If you don’t have a clear vision on what your coffee brand will be right now, don’t worry. This is a process that may take weeks or months to figure out. Just make sure you put in the time to complete this planning. Many failed independent coffee shops, unfortunately never took the time to figure this stuff out and failed as a result. Don’t let that happen to you! You deserve better!

Should You Buy an Existing Coffee Shop?

One way to get into the coffee shop game is to buy into an existing business. This could be a franchise or independent coffee shop that’s for sale in your area. The benefit to going this route is that you can get into a location that’s already successful and has an established customer base.

You might be surprised to learn how frequently small businesses like this go up for sale in your areas. The owners may be retiring or tired of the running the business. Sometimes personal reasons like illness or a cross country move is the catalyst for a sale. Other times, the coffee business is failing and the owner wants out.

But if your plan is to buy shop as a passive investment, hire a manager, and take the monthly cash flow Reynolds says he hasn’t seen that work often. In the early days, you’ll need to be there to set forth the vision of the business, establish processes, and improve the operations.

If the coffee shop was hugely profitable and didn’t require any work, it’s unlikely the current owners would want to part ways.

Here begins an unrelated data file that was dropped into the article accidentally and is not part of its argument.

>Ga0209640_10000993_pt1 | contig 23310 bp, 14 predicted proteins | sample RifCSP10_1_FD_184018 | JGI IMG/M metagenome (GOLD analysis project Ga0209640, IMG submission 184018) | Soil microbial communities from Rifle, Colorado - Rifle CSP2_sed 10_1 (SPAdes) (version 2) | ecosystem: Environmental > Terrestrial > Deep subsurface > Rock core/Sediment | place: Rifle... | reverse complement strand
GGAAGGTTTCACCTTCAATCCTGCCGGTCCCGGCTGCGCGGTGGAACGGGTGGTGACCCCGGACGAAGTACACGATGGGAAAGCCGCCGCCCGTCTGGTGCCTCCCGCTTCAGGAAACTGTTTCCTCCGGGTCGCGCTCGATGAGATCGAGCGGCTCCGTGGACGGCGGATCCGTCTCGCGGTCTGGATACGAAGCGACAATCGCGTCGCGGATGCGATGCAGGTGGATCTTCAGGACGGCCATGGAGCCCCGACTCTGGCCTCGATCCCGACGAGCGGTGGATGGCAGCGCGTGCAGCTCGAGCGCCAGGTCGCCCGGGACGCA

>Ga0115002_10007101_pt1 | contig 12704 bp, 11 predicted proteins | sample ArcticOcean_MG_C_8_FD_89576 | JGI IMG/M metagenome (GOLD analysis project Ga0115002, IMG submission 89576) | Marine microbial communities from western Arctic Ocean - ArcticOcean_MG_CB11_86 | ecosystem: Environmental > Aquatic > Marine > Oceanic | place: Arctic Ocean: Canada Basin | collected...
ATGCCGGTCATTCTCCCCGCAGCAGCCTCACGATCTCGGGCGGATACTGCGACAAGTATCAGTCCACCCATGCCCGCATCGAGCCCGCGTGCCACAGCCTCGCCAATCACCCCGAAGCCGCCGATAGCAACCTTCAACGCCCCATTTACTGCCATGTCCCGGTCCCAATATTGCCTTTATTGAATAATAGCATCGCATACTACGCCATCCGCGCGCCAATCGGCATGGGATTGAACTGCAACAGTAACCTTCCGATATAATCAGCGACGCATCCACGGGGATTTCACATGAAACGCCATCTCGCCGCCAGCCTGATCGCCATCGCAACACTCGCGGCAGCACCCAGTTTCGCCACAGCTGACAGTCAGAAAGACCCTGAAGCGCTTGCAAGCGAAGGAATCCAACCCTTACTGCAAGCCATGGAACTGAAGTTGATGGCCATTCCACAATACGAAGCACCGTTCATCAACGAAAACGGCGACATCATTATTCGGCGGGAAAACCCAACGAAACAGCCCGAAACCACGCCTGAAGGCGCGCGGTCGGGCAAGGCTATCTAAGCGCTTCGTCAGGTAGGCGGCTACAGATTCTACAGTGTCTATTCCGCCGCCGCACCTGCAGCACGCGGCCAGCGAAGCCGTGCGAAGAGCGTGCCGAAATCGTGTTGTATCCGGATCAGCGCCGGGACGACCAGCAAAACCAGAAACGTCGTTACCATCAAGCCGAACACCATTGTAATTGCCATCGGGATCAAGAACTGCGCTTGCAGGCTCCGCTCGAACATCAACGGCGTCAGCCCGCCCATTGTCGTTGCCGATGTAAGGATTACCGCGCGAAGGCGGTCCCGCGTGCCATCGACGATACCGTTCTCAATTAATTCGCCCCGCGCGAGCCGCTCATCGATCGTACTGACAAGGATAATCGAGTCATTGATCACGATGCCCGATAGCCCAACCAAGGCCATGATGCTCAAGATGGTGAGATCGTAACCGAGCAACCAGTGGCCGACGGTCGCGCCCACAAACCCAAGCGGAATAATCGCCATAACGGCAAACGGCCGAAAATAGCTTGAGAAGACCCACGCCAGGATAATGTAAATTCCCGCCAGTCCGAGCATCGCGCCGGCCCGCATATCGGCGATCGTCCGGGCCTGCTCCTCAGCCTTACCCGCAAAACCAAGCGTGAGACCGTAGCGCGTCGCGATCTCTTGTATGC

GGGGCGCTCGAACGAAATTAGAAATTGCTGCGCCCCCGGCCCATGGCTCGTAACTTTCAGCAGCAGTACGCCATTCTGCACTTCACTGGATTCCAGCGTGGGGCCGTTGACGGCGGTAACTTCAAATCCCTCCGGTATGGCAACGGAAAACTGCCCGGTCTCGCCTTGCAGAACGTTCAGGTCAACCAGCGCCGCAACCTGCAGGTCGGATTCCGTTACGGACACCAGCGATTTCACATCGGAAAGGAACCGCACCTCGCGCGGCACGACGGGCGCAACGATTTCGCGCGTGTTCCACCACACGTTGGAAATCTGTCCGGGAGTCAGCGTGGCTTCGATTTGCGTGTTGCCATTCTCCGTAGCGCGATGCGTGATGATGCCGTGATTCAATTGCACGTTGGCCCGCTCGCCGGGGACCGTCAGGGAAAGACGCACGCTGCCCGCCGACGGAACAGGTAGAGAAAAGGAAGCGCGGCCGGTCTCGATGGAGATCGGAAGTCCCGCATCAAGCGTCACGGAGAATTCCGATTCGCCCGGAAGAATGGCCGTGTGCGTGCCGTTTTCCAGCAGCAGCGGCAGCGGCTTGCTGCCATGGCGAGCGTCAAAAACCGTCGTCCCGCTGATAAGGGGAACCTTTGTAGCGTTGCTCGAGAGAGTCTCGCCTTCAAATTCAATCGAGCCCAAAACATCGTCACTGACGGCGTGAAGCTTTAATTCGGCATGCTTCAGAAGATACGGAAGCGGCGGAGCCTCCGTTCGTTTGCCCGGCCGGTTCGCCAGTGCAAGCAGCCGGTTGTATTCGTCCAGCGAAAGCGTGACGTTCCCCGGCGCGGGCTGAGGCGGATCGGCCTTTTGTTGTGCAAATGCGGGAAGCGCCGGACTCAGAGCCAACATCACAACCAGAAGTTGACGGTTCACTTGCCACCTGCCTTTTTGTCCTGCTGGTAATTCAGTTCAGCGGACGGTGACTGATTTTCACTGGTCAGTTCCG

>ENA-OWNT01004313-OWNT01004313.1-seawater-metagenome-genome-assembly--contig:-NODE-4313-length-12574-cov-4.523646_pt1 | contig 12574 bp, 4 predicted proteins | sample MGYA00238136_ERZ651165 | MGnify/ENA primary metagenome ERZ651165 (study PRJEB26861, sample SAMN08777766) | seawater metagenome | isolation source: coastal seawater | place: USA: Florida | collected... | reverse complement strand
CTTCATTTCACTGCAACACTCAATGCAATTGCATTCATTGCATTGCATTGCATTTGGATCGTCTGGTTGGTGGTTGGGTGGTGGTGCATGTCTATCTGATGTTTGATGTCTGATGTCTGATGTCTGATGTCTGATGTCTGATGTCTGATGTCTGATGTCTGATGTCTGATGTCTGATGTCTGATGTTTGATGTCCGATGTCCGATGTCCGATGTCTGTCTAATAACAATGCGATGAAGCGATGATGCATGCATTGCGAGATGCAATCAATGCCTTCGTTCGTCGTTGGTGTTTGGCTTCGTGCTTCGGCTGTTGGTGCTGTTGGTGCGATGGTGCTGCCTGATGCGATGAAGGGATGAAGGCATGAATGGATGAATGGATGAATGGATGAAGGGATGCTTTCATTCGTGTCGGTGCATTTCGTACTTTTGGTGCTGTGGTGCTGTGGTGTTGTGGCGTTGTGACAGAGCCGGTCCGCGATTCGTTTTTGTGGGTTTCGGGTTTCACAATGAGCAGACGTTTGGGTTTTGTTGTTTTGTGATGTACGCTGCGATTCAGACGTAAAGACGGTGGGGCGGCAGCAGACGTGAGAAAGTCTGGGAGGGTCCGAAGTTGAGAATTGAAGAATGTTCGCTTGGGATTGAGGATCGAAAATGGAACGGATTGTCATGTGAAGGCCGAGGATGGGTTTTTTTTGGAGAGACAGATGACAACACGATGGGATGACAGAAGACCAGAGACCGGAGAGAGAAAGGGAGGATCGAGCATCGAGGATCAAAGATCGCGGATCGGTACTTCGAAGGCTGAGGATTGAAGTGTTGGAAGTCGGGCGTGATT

Absentee ownership rarely works in any type of business. If you’re considering the purchase of a coffee shop as a passive investment look elsewhere.

How to Pick a Name for Your Coffee Shop.

Don’t take the name of coffee shop lightly. The name of the business directs the overall vibe for the shop you plan to own.

Picking a name like Susan Johnson’s Coffee Shop could make the business more difficult to sell or expand in the future. Of course Tim Horton seems to have done pretty well using his name so there are always exceptions.

If you pick something unclear, like the Liquid House, people might not know what you’re selling or specializing in.

The Anthem Coffee & Tea Logo. What’s Your Anthem?

So how did the Reynold’s family come up with the name Anthem Coffee and Tea for their business? First, they wanted to select a name that was both solid and stood out. Anthem Coffee satisfied that criteria.

The tagline for Anthem Coffee is Live Loud. If you think about it, the name is a stark contrast to most coffee shops where the vibe is closer to that of library.

Instead of being quiet, Anthem Coffee encourages you to get out there into the world, be loud, and find your own anthem… Whatever that might be. That’s not what most people expect from a coffee shop.

How to Write a Meaningful Mission Statement For Your Coffee Shop